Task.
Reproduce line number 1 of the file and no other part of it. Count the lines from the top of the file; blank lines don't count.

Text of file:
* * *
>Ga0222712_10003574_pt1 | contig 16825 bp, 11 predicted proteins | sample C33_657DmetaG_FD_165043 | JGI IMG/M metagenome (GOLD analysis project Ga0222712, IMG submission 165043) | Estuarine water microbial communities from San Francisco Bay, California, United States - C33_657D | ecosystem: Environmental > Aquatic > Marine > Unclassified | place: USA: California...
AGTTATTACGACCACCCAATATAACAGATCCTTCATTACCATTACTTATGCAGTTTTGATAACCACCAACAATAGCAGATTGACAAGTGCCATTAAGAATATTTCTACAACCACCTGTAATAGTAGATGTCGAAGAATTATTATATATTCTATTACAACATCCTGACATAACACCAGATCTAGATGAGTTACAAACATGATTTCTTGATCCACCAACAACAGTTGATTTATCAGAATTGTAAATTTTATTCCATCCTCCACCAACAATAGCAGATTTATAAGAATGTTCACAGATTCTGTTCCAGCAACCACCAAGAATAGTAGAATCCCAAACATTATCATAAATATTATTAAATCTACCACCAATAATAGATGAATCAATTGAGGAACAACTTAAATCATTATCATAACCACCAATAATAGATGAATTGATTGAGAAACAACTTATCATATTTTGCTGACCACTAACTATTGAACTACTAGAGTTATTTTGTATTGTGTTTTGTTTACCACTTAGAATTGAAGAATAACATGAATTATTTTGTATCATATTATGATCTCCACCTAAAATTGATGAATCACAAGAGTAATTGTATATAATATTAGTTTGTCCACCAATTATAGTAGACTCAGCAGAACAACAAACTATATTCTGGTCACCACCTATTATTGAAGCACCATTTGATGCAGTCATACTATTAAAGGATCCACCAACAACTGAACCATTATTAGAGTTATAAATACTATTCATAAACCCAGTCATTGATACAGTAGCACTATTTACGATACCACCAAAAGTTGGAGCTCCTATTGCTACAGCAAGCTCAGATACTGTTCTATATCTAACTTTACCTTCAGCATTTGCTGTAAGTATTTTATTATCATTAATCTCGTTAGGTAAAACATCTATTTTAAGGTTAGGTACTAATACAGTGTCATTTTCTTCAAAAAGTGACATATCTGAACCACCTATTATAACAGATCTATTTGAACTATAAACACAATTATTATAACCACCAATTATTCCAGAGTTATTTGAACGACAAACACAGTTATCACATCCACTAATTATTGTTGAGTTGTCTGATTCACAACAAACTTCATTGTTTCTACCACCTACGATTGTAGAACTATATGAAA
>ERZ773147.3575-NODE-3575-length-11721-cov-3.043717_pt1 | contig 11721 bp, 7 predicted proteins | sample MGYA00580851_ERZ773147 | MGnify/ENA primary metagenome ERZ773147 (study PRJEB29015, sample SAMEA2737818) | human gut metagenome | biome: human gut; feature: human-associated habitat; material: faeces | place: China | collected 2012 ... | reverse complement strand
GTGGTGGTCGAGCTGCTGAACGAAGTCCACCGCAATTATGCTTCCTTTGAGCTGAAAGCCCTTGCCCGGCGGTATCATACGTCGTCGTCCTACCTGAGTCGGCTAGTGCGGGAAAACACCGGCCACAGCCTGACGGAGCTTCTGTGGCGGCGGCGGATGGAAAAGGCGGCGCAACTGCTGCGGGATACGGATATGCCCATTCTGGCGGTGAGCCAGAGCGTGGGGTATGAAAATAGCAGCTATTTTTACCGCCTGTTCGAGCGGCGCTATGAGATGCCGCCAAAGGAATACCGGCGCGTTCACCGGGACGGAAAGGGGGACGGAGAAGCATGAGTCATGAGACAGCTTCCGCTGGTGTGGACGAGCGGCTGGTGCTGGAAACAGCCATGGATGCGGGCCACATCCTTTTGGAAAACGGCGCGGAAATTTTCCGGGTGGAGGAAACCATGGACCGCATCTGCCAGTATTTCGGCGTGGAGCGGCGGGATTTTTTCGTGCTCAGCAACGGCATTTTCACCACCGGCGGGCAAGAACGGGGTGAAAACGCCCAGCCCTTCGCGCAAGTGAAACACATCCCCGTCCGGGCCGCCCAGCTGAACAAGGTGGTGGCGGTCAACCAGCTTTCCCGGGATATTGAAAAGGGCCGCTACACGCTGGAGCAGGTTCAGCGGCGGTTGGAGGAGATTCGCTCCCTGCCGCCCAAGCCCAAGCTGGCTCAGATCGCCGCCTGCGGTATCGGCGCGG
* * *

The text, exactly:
>Ga0222712_10003574_pt1 | contig 16825 bp, 11 predicted proteins | sample C33_657DmetaG_FD_165043 | JGI IMG/M metagenome (GOLD analysis project Ga0222712, IMG submission 165043) | Estuarine water microbial communities from San Francisco Bay, California, United States - C33_657D | ecosystem: Environmental > Aquatic > Marine > Unclassified | place: USA: California...